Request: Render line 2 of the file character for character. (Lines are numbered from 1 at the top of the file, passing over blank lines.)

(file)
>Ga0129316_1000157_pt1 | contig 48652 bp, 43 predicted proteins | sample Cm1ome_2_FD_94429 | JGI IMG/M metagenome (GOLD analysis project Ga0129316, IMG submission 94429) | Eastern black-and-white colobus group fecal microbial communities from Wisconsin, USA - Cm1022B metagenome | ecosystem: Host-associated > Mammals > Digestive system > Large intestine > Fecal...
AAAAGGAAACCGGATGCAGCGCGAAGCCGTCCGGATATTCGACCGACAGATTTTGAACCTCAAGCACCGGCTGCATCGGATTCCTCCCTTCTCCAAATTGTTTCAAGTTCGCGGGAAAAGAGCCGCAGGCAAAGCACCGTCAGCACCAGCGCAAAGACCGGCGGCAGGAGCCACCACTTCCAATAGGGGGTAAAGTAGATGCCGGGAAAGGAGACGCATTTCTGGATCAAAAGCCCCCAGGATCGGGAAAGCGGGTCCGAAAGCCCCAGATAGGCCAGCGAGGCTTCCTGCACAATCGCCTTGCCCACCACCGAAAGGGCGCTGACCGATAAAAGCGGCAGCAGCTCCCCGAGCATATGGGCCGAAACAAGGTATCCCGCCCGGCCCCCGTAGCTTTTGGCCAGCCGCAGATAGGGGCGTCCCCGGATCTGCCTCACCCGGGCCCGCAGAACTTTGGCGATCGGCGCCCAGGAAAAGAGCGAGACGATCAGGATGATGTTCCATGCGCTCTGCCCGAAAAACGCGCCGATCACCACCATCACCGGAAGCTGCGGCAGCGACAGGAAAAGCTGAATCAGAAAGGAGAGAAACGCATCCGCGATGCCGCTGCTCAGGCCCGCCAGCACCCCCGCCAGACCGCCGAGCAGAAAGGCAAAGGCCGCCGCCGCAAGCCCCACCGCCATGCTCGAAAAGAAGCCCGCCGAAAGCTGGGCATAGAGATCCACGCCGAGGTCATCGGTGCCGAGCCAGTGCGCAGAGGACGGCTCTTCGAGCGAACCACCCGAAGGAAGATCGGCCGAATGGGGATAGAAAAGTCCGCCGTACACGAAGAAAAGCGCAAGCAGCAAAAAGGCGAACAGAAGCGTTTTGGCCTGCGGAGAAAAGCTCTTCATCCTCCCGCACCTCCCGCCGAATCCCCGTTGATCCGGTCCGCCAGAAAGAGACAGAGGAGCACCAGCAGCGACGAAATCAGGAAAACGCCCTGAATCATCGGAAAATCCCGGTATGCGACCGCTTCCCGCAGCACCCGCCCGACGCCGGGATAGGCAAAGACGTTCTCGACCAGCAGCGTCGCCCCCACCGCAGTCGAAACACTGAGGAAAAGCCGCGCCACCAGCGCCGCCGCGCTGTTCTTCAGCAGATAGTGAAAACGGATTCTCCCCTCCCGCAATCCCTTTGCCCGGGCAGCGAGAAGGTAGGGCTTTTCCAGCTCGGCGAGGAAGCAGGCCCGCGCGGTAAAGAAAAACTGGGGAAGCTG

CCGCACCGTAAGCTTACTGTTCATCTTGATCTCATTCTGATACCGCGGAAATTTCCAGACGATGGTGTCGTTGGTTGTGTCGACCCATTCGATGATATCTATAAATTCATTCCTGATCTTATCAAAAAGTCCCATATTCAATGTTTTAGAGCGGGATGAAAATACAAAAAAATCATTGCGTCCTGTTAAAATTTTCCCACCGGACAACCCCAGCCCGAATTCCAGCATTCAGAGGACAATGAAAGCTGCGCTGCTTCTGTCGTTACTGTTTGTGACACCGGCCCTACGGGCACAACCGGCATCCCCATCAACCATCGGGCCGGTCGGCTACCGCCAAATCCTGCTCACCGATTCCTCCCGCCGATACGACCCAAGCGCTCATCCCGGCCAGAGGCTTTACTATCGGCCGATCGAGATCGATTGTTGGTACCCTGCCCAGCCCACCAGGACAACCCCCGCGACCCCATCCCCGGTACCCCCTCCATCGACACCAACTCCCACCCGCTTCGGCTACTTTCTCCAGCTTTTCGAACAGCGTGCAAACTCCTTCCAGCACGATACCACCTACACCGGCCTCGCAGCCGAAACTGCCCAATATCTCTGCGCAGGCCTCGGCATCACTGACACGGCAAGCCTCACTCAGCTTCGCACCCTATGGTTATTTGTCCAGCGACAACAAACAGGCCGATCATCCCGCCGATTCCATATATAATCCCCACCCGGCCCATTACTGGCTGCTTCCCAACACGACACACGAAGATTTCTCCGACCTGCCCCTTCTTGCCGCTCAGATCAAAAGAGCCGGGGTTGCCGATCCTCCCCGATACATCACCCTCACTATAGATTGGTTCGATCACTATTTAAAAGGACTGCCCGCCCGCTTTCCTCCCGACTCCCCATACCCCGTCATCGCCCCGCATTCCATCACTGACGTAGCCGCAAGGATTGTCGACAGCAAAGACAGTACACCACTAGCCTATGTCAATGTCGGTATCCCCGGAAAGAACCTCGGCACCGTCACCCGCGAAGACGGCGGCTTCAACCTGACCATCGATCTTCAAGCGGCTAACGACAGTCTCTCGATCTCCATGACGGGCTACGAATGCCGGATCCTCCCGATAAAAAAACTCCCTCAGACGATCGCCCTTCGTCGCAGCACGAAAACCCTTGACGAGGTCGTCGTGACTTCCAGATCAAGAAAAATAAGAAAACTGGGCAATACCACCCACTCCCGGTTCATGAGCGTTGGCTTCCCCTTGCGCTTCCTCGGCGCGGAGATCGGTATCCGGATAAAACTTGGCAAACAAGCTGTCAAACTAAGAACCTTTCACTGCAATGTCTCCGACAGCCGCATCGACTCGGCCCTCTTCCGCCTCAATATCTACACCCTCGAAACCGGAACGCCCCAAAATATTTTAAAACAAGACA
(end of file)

AAAAGGAAACCGGATGCAGCGCGAAGCCGTCCGGATATTCGACCGACAGATTTTGAACCTCAAGCACCGGCTGCATCGGATTCCTCCCTTCTCCAAATTGTTTCAAGTTCGCGGGAAAAGAGCCGCAGGCAAAGCACCGTCAGCACCAGCGCAAAGACCGGCGGCAGGAGCCACCACTTCCAATAGGGGGTAAAGTAGATGCCGGGAAAGGAGACGCATTTCTGGATCAAAAGCCCCCAGGATCGGGAAAGCGGGTCCGAAAGCCCCAGATAGGCCAGCGAGGCTTCCTGCACAATCGCCTTGCCCACCACCGAAAGGGCGCTGACCGATAAAAGCGGCAGCAGCTCCCCGAGCATATGGGCCGAAACAAGGTATCCCGCCCGGCCCCCGTAGCTTTTGGCCAGCCGCAGATAGGGGCGTCCCCGGATCTGCCTCACCCGGGCCCGCAGAACTTTGGCGATCGGCGCCCAGGAAAAGAGCGAGACGATCAGGATGATGTTCCATGCGCTCTGCCCGAAAAACGCGCCGATCACCACCATCACCGGAAGCTGCGGCAGCGACAGGAAAAGCTGAATCAGAAAGGAGAGAAACGCATCCGCGATGCCGCTGCTCAGGCCCGCCAGCACCCCCGCCAGACCGCCGAGCAGAAAGGCAAAGGCCGCCGCCGCAAGCCCCACCGCCATGCTCGAAAAGAAGCCCGCCGAAAGCTGGGCATAGAGATCCACGCCGAGGTCATCGGTGCCGAGCCAGTGCGCAGAGGACGGCTCTTCGAGCGAACCACCCGAAGGAAGATCGGCCGAATGGGGATAGAAAAGTCCGCCGTACACGAAGAAAAGCGCAAGCAGCAAAAAGGCGAACAGAAGCGTTTTGGCCTGCGGAGAAAAGCTCTTCATCCTCCCGCACCTCCCGCCGAATCCCCGTTGATCCGGTCCGCCAGAAAGAGACAGAGGAGCACCAGCAGCGACGAAATCAGGAAAACGCCCTGAATCATCGGAAAATCCCGGTATGCGACCGCTTCCCGCAGCACCCGCCCGACGCCGGGATAGGCAAAGACGTTCTCGACCAGCAGCGTCGCCCCCACCGCAGTCGAAACACTGAGGAAAAGCCGCGCCACCAGCGCCGCCGCGCTGTTCTTCAGCAGATAGTGAAAACGGATTCTCCCCTCCCGCAATCCCTTTGCCCGGGCAGCGAGAAGGTAGGGCTTTTCCAGCTCGGCGAGGAAGCAGGCCCGCGCGGTAAAGAAAAACTGGGGAAGCTG